Chad Campbell, an undergraduate Honors College student and history major who worked on the project with Wong, said the videos bring the soldiers' stories to life.

"Watching the testimonies, you can see them staring off into the distance and breaking down emotionally as the memories start to come back to them," Campbell said. "They always go back to the smell of the camps and seeing these people whose bodies were completely falling apart."

The app offers an engaging, emotional learning experience and adheres to principles of good historical research, Wong said. In addition to paying meticulous attention to detail to accurately depict the camps and using primary sources, she wanted students to understand the Holocaust in its historical context.

"The moment when we enter the camps, the war has already been going on for five years and fascism has existed for decades, so students need that context," Wong said. "As a history teacher, you have to unpack the mythology about the war before you can teach it accurately."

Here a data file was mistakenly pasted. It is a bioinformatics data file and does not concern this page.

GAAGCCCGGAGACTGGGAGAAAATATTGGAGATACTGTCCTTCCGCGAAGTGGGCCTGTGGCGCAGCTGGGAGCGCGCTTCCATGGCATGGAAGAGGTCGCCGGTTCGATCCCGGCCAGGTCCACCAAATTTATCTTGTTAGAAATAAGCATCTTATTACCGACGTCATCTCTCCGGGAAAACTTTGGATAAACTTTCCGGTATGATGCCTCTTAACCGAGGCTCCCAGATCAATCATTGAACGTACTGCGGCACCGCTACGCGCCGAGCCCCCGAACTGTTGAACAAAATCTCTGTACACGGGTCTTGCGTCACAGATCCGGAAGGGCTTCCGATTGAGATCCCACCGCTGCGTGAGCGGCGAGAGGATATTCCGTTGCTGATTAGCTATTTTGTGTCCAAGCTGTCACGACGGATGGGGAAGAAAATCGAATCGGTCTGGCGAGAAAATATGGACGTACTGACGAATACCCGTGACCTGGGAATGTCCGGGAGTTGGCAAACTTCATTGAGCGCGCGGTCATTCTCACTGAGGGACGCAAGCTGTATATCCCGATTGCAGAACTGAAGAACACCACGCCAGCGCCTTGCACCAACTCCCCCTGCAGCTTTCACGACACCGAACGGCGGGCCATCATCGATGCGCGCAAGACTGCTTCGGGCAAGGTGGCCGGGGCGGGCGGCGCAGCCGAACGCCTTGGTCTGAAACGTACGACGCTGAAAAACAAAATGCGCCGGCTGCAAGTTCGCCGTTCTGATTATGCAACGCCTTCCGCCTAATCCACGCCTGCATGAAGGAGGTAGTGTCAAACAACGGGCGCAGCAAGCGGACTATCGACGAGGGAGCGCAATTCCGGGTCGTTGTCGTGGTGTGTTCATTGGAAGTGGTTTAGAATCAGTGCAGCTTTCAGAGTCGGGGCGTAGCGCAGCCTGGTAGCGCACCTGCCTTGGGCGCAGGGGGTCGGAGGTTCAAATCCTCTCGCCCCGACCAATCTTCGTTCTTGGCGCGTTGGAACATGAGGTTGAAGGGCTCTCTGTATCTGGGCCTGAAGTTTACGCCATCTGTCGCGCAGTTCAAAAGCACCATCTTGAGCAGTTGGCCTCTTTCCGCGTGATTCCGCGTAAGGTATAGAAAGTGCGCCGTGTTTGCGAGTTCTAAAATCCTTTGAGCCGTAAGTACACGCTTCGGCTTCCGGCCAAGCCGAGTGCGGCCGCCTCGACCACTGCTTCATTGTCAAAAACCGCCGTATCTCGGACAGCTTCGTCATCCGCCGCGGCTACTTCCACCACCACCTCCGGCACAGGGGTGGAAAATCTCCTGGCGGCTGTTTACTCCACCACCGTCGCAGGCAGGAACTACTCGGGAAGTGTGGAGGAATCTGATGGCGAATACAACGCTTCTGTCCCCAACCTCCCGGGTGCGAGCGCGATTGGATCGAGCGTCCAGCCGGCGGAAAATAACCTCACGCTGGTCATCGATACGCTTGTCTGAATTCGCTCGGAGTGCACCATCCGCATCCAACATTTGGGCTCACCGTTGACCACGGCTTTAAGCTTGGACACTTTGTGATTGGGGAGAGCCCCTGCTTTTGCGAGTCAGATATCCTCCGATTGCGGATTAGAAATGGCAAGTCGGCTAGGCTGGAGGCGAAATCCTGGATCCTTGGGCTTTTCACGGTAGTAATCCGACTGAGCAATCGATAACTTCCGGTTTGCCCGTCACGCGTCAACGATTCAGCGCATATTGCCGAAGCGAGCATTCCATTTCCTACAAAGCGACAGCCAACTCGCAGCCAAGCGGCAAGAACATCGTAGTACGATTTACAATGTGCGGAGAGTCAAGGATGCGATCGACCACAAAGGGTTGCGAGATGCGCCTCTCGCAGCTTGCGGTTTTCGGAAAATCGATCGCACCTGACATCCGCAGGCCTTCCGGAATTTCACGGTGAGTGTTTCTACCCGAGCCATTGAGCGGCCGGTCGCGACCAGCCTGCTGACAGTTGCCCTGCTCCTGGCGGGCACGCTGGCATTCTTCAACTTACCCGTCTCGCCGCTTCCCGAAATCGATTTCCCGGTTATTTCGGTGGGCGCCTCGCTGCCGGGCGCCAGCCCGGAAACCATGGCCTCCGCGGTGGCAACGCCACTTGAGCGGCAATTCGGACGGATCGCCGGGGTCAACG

To provide students with context for the stories and histories they will encounter in the interactive experience, Wong solicited the help of Robert Peaslee, an associate professor and the chair of the Department of Journalism & Electronic Media. Peaslee and Ian Love, a master's student in the College of Media & Communication, created a five-minute video that students will watch when they launch the app.

Beyond the App

Through the app, the Texas Liberators' stories will reach high school students across the United States and Canada. All Texas high schools, public and private, will receive access to the app in the fall of 2017. Parents who homeschool their children will also have access to the app, Wong said.